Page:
Slate's Scores

  • Movies
  • TV
For 1,478 reviews, this publication has graded:
  • 43% higher than the average critic
  • 3% same as the average critic
  • 54% lower than the average critic
On average, this publication grades 0.4 points lower than other critics. (0-100 point scale)
Average Movie review score: 61
Highest review score: 100 Ida
Lowest review score: 0 The Amityville Horror
Score distribution:
1,478 movie reviews
  1. Riveting and so suggestive that you can't consume it passively: You have to brood on it.
  2. Rich, finely judged, gorgeously acted movie.
  3. Caine makes Hampton's too-literary narration work by playing it as an inner dialogue: It's the best performance of narration I've ever heard. It makes you want to hear Caine read the whole book--or read anything.
  4. Anderson must have needed that bonkers third-hour climax because there was nowhere to go short of spontaneous combustion.
  5. The revered Finnish director Aki Kaurismäki has hit on a way to give you grim social realism and movie-ish sentimentality in one fell swoop.
  6. What Steven Spielberg has accomplished in Saving Private Ryan is to make violence terrible again.
  7. This isn't just the most riotously inventive movie of the year, it's the raunch anthem of the age.
  8. The movie becomes a nail-biter, the audience hanging on every letter. Who could have anticipated that a spelling competition would yield such a heartbreaking thriller?
  9. My first viewing left me dazzled but slightly confused; a second deeply impressed; a third rhapsodic. I wish I hadn't needed to rediagram it in my head to turn it into the masterpiece it so obviously wants to be.
  10. I found it exquisite. In part I responded out of sheer amazement: I've never seen anything like the sequences in which Sandler, in his boxy, sea-blue suit, charges around his warehouse to the rhythm of Brion's harsh drums.
  11. This is finally the zombie flick as cautionary political tale, and as humanist parable. It's not the flesh-gouging zombie we have to worry about, the filmmakers suggest, but the soul-gouging zombie within.
  12. Mike Myers is like a rich 12-year-old who rents out F.A.O. Schwartz, upends every toy in under two hours, and brings in strippers. He can get away with this privileged romp because he grooves on what he does in a way that none of his contemporaries -- can comprehend.
  13. It's a magnificent achievement—holes, tatters, crudities, screw-ups, and all.
  14. Pitch-perfect -- not just the most enjoyable movie of the year but the first (after Crumb) to get the tone of a certain strain of "underground" comic right.
  15. Of all the great vocal characterizations...the showstopper is Brooks, who hasn't had a part this good since "Lost in America" (1985). His Marlin is tender, cranky, hysterical, yet somehow lucid.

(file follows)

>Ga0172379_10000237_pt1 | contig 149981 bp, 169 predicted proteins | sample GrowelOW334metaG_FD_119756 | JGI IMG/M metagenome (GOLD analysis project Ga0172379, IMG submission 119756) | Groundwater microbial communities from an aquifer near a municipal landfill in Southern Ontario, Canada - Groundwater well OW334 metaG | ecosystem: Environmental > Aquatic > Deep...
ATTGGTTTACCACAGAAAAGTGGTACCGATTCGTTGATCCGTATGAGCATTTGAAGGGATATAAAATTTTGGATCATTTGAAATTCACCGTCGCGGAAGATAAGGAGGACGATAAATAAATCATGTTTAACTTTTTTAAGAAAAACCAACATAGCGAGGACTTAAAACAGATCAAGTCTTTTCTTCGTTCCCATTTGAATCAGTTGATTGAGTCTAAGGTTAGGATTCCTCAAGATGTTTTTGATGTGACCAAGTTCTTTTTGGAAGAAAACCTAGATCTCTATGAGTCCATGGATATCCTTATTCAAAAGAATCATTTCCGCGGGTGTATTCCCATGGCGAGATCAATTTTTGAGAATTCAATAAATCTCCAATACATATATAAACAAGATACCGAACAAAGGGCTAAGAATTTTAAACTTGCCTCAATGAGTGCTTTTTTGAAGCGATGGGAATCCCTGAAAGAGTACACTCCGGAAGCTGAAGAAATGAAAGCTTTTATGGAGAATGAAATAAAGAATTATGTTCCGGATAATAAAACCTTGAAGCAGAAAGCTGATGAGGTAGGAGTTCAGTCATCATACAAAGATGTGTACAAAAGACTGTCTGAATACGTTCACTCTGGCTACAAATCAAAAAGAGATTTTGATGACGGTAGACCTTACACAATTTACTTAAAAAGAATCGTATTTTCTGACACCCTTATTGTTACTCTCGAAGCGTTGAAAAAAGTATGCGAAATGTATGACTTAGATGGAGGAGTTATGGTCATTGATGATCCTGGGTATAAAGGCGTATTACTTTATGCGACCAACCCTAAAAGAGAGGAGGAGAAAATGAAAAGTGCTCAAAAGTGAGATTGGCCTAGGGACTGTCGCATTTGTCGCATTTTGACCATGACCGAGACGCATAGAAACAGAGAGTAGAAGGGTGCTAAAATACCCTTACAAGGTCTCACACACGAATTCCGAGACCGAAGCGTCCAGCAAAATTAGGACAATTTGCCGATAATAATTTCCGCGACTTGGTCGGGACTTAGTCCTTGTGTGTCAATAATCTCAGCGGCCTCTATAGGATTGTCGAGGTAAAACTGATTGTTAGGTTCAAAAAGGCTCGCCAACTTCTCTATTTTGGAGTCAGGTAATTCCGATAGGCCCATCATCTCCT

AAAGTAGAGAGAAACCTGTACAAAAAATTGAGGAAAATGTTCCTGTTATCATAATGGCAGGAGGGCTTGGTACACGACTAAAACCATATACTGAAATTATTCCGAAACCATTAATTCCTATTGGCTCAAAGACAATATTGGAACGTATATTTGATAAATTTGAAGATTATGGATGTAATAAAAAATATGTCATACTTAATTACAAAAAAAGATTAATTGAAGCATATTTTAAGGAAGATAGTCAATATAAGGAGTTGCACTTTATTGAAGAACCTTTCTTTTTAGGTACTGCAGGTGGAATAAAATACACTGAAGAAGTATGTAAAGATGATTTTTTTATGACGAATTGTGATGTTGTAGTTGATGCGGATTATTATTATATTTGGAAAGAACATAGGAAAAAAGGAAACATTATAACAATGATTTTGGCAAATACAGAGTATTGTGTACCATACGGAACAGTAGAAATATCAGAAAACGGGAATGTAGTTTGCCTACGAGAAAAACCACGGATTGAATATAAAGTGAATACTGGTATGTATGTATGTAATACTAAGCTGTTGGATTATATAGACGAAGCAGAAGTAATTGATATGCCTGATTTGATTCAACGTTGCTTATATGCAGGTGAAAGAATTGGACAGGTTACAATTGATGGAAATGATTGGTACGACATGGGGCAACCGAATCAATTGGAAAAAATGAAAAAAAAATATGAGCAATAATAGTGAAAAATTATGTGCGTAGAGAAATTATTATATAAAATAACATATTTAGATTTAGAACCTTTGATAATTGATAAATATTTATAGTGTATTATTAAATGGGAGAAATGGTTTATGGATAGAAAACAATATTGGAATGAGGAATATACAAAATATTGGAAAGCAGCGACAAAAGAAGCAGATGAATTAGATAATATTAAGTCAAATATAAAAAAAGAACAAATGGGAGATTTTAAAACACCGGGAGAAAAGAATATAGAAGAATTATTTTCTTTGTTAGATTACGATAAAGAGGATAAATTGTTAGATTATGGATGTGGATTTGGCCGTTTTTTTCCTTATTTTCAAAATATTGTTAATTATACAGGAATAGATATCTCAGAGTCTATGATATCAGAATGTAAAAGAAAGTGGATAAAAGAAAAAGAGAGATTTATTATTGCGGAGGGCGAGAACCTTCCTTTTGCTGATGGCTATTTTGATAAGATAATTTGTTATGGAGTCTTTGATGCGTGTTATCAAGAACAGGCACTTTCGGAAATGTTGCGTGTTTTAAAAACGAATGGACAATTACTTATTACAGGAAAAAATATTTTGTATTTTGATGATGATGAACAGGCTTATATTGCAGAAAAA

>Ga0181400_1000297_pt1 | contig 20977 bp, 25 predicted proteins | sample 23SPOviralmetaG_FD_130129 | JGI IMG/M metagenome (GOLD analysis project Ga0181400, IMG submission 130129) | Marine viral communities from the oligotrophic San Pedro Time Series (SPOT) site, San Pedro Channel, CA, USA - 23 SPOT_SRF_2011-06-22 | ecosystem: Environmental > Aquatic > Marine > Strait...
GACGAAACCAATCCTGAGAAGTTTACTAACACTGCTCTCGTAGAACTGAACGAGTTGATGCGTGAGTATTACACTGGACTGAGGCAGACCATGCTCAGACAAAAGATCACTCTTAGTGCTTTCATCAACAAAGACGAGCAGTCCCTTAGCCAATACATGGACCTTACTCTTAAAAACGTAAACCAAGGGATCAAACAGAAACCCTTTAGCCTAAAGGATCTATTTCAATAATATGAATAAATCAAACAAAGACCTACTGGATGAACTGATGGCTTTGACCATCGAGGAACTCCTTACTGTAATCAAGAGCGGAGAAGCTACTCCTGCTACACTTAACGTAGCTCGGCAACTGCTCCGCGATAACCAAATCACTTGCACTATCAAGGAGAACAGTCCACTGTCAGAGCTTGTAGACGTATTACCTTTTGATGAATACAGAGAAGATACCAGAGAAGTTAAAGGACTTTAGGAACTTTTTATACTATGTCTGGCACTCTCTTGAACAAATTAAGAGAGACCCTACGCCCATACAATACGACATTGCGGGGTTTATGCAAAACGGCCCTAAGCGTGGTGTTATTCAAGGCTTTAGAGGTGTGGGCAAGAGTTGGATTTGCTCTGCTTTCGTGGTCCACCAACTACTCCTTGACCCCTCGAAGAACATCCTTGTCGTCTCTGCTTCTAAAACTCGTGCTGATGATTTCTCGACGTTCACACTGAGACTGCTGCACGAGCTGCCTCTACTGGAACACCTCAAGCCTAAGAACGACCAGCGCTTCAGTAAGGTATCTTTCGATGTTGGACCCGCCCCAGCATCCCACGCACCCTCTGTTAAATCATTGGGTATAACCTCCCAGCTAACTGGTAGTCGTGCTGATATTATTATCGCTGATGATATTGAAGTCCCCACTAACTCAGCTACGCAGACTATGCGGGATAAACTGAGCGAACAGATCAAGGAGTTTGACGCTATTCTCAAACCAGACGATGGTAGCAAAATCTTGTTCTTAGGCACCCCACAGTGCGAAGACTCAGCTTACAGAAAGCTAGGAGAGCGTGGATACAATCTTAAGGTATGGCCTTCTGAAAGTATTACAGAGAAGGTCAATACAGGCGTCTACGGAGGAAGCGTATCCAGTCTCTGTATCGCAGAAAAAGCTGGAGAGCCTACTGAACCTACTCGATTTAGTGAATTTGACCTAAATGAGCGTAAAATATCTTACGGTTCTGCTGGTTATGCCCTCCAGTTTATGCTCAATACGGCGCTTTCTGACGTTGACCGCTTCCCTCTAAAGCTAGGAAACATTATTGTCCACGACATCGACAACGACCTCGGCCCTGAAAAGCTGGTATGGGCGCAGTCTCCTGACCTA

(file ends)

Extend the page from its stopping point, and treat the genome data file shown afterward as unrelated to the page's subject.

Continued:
16. Almost to a one, the people Guest casts are virtuosos, and he lets them hit notes they can't hit anywhere else.
  17. This is the Bill Murray performance we've been waiting for: Saturday Night Live meets Chekhov.
  18. For all its slickness, School of Rock has a let's-put-on-a-show quality that touches you in the most direct way a movie can. It's as if the filmmakers had said, "I'd like to teach the world to kick butt--in perfect harmony."
  19. Ends very abruptly, at a point where you're ready to hang out with it a while. I wanted it to go on and on, but that ending is right. It leaves you the way American movies almost never do: relaxed, receptive, and happy in the moment, not even caring if your train comes in.
  20. Master and Commander hooks you from its nifty opening salvo to its nifty closing punch line.
  21. The miracle of the movie is the Bolger sisters, who are so direct and matter-of-fact that they hardly seem to be acting. But their simplicity is radiant.
  22. This is an absolutely miraculous movie.
  23. Gallo’s movie is terrific, an original and disarming vision of a life that's all skids.
  24. Guillermo del Toro is in a class with Peter Jackson as a fan-boy who gets it--a brilliant filmmaker who has a kind of metabolic connection to horror and sci-fi that helps him transform secondhand genre material into something deep and nourishing. Del Toro reaches into himself and finds the Wagnerian grandeur in schlock.
  25. Demme's movie exuberantly crosses the border from documentary into hagiography and from hagiography into celebration.
  26. I wasn't prepared for the slap-happy brilliance of Shrek 2, which should ideally be seen twice--once with kids, once savored at something like a midnight show.
  27. It's a remarkable film--one to gnaw at you and keep you up at night.
  28. It's the tone of the picture that's most striking. This is nothing less than a superhero's lament--Spidey Agonistes, a comic-book spectacle in which the primary struggles are behind the mask.
  29. It strides above its crudeness like a colossus. It's smart people telling dumb jokes with a brilliant sense of irony. Anchorman gives you permission to laugh like an idiot.
  30. The sequel is simply a tour-de-force of thriller filmmaking.

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